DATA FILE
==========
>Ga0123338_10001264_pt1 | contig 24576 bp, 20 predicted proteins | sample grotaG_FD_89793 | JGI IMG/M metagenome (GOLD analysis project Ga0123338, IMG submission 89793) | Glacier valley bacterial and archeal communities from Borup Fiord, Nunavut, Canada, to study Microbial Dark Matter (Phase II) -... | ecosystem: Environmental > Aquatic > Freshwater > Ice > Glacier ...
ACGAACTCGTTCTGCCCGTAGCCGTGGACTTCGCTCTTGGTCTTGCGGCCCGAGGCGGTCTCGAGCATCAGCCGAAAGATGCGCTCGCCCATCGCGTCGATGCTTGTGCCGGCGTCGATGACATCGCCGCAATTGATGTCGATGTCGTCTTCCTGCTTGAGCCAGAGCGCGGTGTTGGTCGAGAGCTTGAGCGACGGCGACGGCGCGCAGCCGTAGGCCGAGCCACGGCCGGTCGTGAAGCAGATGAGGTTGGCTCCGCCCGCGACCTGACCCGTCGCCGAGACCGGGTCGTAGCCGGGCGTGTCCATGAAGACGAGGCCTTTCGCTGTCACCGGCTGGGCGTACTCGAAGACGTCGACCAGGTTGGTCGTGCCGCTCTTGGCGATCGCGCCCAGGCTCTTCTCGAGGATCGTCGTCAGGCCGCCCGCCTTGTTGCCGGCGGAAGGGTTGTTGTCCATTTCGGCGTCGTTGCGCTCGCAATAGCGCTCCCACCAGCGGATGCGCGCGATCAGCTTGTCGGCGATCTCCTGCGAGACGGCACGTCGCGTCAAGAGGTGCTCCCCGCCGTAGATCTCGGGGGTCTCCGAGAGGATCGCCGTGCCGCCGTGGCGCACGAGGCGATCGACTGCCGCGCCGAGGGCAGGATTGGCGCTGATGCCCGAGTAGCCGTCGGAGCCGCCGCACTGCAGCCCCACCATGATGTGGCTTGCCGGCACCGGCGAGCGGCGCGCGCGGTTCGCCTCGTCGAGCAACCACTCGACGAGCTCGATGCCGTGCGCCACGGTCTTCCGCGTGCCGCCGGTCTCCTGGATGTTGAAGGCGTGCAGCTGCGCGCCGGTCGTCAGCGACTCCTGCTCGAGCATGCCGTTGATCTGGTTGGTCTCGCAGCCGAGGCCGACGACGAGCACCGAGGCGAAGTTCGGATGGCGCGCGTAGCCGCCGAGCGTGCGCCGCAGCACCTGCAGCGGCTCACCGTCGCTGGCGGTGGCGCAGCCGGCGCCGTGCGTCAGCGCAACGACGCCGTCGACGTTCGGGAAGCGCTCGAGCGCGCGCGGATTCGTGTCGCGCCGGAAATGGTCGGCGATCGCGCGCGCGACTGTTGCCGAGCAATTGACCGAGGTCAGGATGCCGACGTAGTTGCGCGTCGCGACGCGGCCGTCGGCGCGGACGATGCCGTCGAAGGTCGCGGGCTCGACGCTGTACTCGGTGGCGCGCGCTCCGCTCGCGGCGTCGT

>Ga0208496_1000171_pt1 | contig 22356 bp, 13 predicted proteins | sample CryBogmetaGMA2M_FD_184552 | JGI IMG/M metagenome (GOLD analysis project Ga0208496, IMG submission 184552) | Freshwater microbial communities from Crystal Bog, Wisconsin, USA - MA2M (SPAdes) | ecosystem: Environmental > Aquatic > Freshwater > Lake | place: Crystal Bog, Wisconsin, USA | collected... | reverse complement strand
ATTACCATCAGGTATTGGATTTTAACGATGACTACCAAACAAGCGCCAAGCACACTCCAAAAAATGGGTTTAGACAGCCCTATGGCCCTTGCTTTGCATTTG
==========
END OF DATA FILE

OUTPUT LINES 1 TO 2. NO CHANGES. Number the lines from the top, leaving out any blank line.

>Ga0123338_10001264_pt1 | contig 24576 bp, 20 predicted proteins | sample grotaG_FD_89793 | JGI IMG/M metagenome (GOLD analysis project Ga0123338, IMG submission 89793) | Glacier valley bacterial and archeal communities from Borup Fiord, Nunavut, Canada, to study Microbial Dark Matter (Phase II) -... | ecosystem: Environmental > Aquatic > Freshwater > Ice > Glacier ...
ACGAACTCGTTCTGCCCGTAGCCGTGGACTTCGCTCTTGGTCTTGCGGCCCGAGGCGGTCTCGAGCATCAGCCGAAAGATGCGCTCGCCCATCGCGTCGATGCTTGTGCCGGCGTCGATGACATCGCCGCAATTGATGTCGATGTCGTCTTCCTGCTTGAGCCAGAGCGCGGTGTTGGTCGAGAGCTTGAGCGACGGCGACGGCGCGCAGCCGTAGGCCGAGCCACGGCCGGTCGTGAAGCAGATGAGGTTGGCTCCGCCCGCGACCTGACCCGTCGCCGAGACCGGGTCGTAGCCGGGCGTGTCCATGAAGACGAGGCCTTTCGCTGTCACCGGCTGGGCGTACTCGAAGACGTCGACCAGGTTGGTCGTGCCGCTCTTGGCGATCGCGCCCAGGCTCTTCTCGAGGATCGTCGTCAGGCCGCCCGCCTTGTTGCCGGCGGAAGGGTTGTTGTCCATTTCGGCGTCGTTGCGCTCGCAATAGCGCTCCCACCAGCGGATGCGCGCGATCAGCTTGTCGGCGATCTCCTGCGAGACGGCACGTCGCGTCAAGAGGTGCTCCCCGCCGTAGATCTCGGGGGTCTCCGAGAGGATCGCCGTGCCGCCGTGGCGCACGAGGCGATCGACTGCCGCGCCGAGGGCAGGATTGGCGCTGATGCCCGAGTAGCCGTCGGAGCCGCCGCACTGCAGCCCCACCATGATGTGGCTTGCCGGCACCGGCGAGCGGCGCGCGCGGTTCGCCTCGTCGAGCAACCACTCGACGAGCTCGATGCCGTGCGCCACGGTCTTCCGCGTGCCGCCGGTCTCCTGGATGTTGAAGGCGTGCAGCTGCGCGCCGGTCGTCAGCGACTCCTGCTCGAGCATGCCGTTGATCTGGTTGGTCTCGCAGCCGAGGCCGACGACGAGCACCGAGGCGAAGTTCGGATGGCGCGCGTAGCCGCCGAGCGTGCGCCGCAGCACCTGCAGCGGCTCACCGTCGCTGGCGGTGGCGCAGCCGGCGCCGTGCGTCAGCGCAACGACGCCGTCGACGTTCGGGAAGCGCTCGAGCGCGCGCGGATTCGTGTCGCGCCGGAAATGGTCGGCGATCGCGCGCGCGACTGTTGCCGAGCAATTGACCGAGGTCAGGATGCCGACGTAGTTGCGCGTCGCGACGCGGCCGTCGGCGCGGACGATGCCGTCGAAGGTCGCGGGCTCGACGCTGTACTCGGTGGCGCGCGCTCCGCTCGCGGCGTCGT